Summit To Tackle Impact Of Food Waste In San Diego County
This is KPBS midday addition and I am Maureen Cavanaugh. America waste a lot of food. Bring to the natural resources Defense Council about 40% of food is thrown away somewhere between growing and eating. At the same time there are about half 1 million people in San Diego each year old often don't know where their next meal will come from. It seems obvious people we waste should be directed toward those people at risk of going hungry but that is a lot easier said than done. The first waste solution South Summit in San Diego is being held tomorrow, the assistance groups, government and business will meet to discuss how to stop the waste and feed the people. 20 are Ellie Brown with the San Diego system alliance, that is the group that is sponsoring the summit. Welcome. Kelly Krasner is with feeding America San Diego. Welcome Kelly. Ellie, how do so much both get wasted? Roadways is a national program -- problem. We believe it taste -- local solution. We waste around 40% of the food that does not make it to people's plates. There is market challenges to this problem. However, also requires coordinated solutions locally to address the problem. That we are trying to encourage is a cycle that goes from farm to fork, from work back into the bonds. Creating more efficiencies to make sure everybody can eat that food. As you mentioned have 1 million people in San Diego County are food insecure. We want to make sure all pulled into up on people's plates. Also, that food scraps can go back into the bonds in our local farms to animal feed and composting to build soil fertility. Some of the reasons why the food waste is happening is really that we don't have a coordinated way to get that both waste to the people and into the bonds in our local communities. Some of the market economics of aesthetic that consumers have but for the type of both they want to see in retail, expiration dates and sell by dates that are arbitrary and set by manufacturers which encourages more food waste. To buy more who. There is a market dynamic that needs to be controlled. What you are saying is that waste is something that is built into the way food is sold or even grown in the country. In a way yes. It happens by market dynamics as well. People system alliance is trying to create a full system in San Diego that considers the environment that people in our local economy. We are trying to take those three considerations in play. We want to create a system that considers farm to fork back into the barn. Stopping food waste is now actually a goal of the federal government That is why. There is a new goal of the federal level to reduce the waste by 50% or 2030. There is a lot of attention being paid on the state level as well. A mandate that will create regulations for businesses to recycle organic starting next April. Businesses are going to be looking for solutions to address the waste. The are going to the pool banks to see if they can donate their food waste so they don't have to pay for recycling that the waste. Helicopter of an idea of the groups that are taking part of the summit. In San Diego. The alliance is a coalition that is looking at the entire boot system for a collaborative of and have -- advocates. The waste is one of the issues we are looking at and we are convening recycling groups, though security groups but also organizations, businesses across people system to figure out how they can adjust their waste now. Let me go to Kelly. Feeding America San Diego is one group in our County looking to get food to people who don't have it. Tell us about the range of people that use the looking for food assistance. It ranges from all different types across the county. Nearly half 1 million people struggle with hunger. They don't know where their next meal is coming from. Many of our clients are forced to choose between paying for rent or buying medication or different things like that. Are buying them. A large portion of our families are actually working individuals. About 64% of family members had at least one person in the family who has worked with in the past year. There are people all around who are struggling with making those hard choices. Apparently many people who go to feeding America not qualify for government assistance programs. Like I mentioned because we live in such a expensive place, we don't actually research and enough food. No matter who you are if you need food we are there to offer it. How many kids are affected by food insecurity? Is quite a bit problem, one in five children are born insecure. So we focus a lot of our programs on getting into schools and helping with these children because we know that children are our future. Without the proper nutrition they are not able to succeed in school. We happy squeal pantry which sets out market style where we do it in the morning when we -- parents are dropping. Are already there they don't have to make an extra trip somewhere. It can go in get food to sustain them through the weekend or those nights where they don't have access to free or reduced meals. Kelly, where does the you distribute come from? We have to get our food from a lot of different sources. About 50% of what we distribute is fresh produce. That comes from not only local farmers but part of the California Association food bank. So we were with the Association works with farmers throughout the state to get that food they can take to market. Is built like carrots, with twigs -- apples that are too small, they don't qualify for these retail standards. Still perfectly edible and perfectly fine. People call it ugly produce. We get a large amount of our produce through that. We also work with a lot of local grocery stores -- about half of the comes from our retail partners. That was about 18.5 million total last year. Pounds of food. We work with them to get the type of product that might otherwise be thrown away. So it is things like milk that is a couple of days before expiration, or an apple with a blemish on it. Or bananas are a big one. They get a little bit of a bruise on the but still perfectly fine. Is not suitable for retail shelves. Obviously from what Kelly has been saying there are programs in place to stop being wasted. How do you think they need to be expanded in San Diego question mark Waste is a big issue -- we have 500,000 tons of the waste going into landfill which is causing methane gas. Is a significant issue that the state is looking to address. They want to invest in solutions to address this. We want to encourage solutions that really bring that built to the people in need in San Diego. First before creating the facilities like composting facilities or digest and that process the food into energy. Is stored a lot of attention for those ties of innovation Park where we want to do is invest in solutions locally that connect the local businesses to the local food pantries so that we can move the food to the places that are in need. To the food pantries and also to the farms so that animals can be fed with food scraps so that compost can go -- fonts can receive the compost they need. However there is a lot of terminate -- regulations that are barriers for compost facilities that we are trying to work on those -- removing those periods as well. One of the things Kelly said reminds me of the way the grocery stores usually go through their products. Will often clear the shelves of items that are approaching their sell by date. Don't they have to throw those things out? No -- well, for retail standards think that are at expiration, they have to take those off the shelves. It does not mean they are not good. That is the important piece. Sell by dates, Best Buy dates are all manufactured based. Not regulated by anyone or the USDA. They don't mean anything. Their fresh by dates, so if this product is precious by the state of the package. Especially things like and products, our good will be on their eight by dates. We worked a lot with the people who distribute our food and we learn how to gleam through those products. We will go through -- that not only do we have materials we provide them but there is also materials online. Is a really nice app called by the USDA food keepers. Basically what it does is give you a project and talk to the days of the month it is good after that date. Very interesting. Any items from the supermarket -- they might build the stomach that they are not necessarily be healthiest those. Argue avoid giving people -- how do you avoid giving people packaged or jump from? 73% of our food is considered nutritious. We do that to our partnerships with California Association of food banks and local farmers. Also working with the grocery stores we are able to have access to products like milk or eggs and meat. Things that people -- our clients cannot afford. But are things that grocery stores always have plenty of. If we are able to get them and get them to the clients fast which is the model we strive for -- the quickest distribution possible. We are able to provide them nutritious and helpful meals per Part of the focus of stopping food waste is reducing the amount of food that actually end up in our landfills. Why is that a concern? Is a concern because food and landfall decomposes improperly and causes methane gas which is 25 times more powerful as a contributor to the climate change. From a climate change and global warming perspective a lot of national and statewide regulatory bodies are paying attention to this issue. So it is not only goal for our community that all this food waste is happening, but also for the atmosphere is well. That is part of the reason why there is a lot of encouragement for these different types of solutions and businesses are coming to the food banks to see how they can address this food waste issue. That is also one of the reasons you have been talking about what happens on the end -- what happens to the refuse to -- after these packaged foods and meets are passed out to people who need them. What actually happens to the stuff that has to be thrown out? You have been talking about food scraps and returning data the bonds, how would that work? Currently there are limitations -- as I mentioned community composting facilities. Have permitting standards they really can't meet right now so we are working to ease those barriers. Ideally what would like to see if an apple that is grown and an organic orchard to be actually eaten and that scrap going back into the local farm with their compost or animal the. That is the cycle we would like to see happen. There is still a lot of work to be done to build that community infrastructure. The distribution systems are happening and we have composting facilities that are smaller and more local that can handle that kind of food waste locally. To miles away solutions Summit is the first of its kind in San Diego. What do you hope to accomplish in this first meeting? We are hoping to accomplish is bringing together different sectors together and breaking down the silos and elevating our label of awareness -- level of awareness in the community. We are bringing experts to talk about his practices on how to address the issue in other communities. We hope to learn from that and collaborate and identified with solutions together. So that we as a community can move forward on this issue. I am wondering Kelly, what would you like to see come out of this first meeting? More resources for meeting San Diego? Absolutely. But also the collaboration and education of food donations. A lot of businesses do not understand how easy it might be to donate food a lot of businesses think they might be liable if they donate through. This is not the case. There are lots of places -- laws in place that protect businesses from liability. Is a real education piece. Only that they can donate but how to donate and will to talk to. We are there as a resource and we would love to talk to them about it. Is the summit opens the public? Yes it has been open to the public but we are now sold out without tickets. I do want to encourage the listeners to participate in this conversation by social media. To follow what is going on at the summit but also participate in the conversation around the waist and the San Diego. In general. I do want to encourage as a citizen we can both with our forks. As Kelly had mentioned with the expiration dates we can talk to the retail distances to really encourage them to donate food that it is expired. We can also go to our local farmers market to select the ugliest looking produce and the vegetables -- that may not go to market. Good luck tomorrow. I have been speaking with Lee Brown, she is with the San Diego bowl system alliance. And Kelly Krasner with feeding America San Diego. Thank you both. A group that has been working to create food justice in San Diego. Project new village is celebrating an anniversary. That is KPBS midday edition continues.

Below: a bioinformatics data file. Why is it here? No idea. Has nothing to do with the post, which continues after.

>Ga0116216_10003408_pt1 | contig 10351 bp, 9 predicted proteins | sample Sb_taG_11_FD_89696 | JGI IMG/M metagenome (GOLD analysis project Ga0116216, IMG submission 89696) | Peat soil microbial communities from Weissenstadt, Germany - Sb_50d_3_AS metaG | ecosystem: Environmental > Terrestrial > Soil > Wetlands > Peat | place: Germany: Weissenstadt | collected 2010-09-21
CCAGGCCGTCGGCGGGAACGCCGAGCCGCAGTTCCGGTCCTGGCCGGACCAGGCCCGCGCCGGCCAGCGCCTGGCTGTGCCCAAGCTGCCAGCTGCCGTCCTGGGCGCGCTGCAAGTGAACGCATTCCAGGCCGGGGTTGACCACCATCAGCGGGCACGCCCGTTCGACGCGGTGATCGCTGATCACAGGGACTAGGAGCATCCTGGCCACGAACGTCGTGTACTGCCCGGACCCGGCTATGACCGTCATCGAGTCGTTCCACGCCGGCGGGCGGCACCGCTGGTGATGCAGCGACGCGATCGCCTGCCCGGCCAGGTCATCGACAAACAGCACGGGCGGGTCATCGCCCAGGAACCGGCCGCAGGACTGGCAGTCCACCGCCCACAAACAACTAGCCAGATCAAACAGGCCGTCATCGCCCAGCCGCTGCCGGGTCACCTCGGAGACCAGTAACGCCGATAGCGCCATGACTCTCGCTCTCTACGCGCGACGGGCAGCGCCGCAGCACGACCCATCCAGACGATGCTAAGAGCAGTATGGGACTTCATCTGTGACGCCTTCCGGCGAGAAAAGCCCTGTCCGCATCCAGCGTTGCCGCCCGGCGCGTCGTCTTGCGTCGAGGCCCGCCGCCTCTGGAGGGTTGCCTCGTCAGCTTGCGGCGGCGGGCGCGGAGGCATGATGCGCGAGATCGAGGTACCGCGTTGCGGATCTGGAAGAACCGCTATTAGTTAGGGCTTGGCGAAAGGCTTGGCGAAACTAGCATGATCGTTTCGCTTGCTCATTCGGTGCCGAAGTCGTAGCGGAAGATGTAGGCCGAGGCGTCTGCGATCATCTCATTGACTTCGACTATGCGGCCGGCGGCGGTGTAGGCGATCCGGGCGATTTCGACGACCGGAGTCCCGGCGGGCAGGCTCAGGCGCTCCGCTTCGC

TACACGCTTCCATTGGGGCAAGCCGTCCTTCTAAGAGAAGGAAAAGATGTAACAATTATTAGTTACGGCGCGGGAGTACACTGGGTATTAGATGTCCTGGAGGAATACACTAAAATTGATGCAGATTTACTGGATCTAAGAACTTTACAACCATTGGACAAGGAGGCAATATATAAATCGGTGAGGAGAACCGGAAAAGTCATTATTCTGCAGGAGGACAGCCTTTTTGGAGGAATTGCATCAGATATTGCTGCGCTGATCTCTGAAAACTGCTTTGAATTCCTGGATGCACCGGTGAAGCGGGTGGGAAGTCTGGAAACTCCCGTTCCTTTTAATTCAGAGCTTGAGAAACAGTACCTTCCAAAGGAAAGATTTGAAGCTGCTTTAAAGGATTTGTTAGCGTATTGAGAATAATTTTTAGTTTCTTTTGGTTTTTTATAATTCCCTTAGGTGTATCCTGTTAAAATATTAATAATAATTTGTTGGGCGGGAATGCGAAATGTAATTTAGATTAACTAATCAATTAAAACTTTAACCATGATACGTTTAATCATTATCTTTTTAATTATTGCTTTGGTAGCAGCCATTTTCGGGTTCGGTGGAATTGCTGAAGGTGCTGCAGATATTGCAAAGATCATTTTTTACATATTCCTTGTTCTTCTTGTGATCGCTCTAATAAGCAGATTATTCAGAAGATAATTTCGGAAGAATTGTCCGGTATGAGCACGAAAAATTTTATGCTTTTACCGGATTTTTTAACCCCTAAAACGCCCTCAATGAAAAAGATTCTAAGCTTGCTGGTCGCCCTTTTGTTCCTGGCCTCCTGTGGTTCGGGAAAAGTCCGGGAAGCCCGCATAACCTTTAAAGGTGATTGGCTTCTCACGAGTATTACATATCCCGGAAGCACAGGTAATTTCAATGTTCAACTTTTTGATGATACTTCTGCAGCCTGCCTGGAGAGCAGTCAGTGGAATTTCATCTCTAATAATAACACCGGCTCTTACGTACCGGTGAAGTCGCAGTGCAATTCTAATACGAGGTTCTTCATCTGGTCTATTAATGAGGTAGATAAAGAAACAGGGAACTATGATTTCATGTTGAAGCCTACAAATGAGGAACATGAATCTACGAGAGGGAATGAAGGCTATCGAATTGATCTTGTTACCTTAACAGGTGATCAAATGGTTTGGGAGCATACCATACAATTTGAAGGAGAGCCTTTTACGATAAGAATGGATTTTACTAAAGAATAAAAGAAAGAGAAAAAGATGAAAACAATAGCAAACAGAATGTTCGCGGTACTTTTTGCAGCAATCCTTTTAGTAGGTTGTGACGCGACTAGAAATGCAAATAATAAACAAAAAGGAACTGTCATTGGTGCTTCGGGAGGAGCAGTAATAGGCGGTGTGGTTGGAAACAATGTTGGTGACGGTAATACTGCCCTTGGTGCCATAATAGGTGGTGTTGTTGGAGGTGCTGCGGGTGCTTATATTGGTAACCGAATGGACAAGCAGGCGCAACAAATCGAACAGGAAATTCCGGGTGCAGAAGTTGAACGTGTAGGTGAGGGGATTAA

One in seven San Diego County residents, or about 500,000 people annually, don't know where their next meal is coming from. Yet nearly 500,000 tons of food waste is dumped into landfills every year.
On Tuesday, community, government and business leaders will join together for the first-ever Food Waste Solution Summit to address hunger in San Diego County and the environmental impact of food waste.
The summit is being organized by the San Diego Food System Alliance.
Food waste isn't limited to San Diego County. The U.S. Department of Agriculture and Environmental Protection Agency announced last month a goal of reducing food waste by 50 percent by 2030.
"Food waste is a national problem but we believe it takes local solutions," Elly Brown, facilitator for the San Diego Food System Alliance, told KPBS Midday Edition on Monday. "It requires more coordinated solutions — more efficiency between farm to fork."
Brown said market challenges and "arbitrary" expiration dates contribute to the problem.
Food that isn't able to sell in stores is given to nonprofits like Feeding America San Diego, said food rescue coordinator Kelly Kratzer. In turn, the nonprofit focuses heavily on providing food to the region's children.
Kratzer said one in five children in San Diego County aren't getting enough food.
"Our children are our future," Kratzer said. "Without the proper nutrition, they aren't able to succeed in school."
Tuesday's Food Waste Solution Summit is sold-out but the public can join the conversation on Twitter by following #SDfoodsys.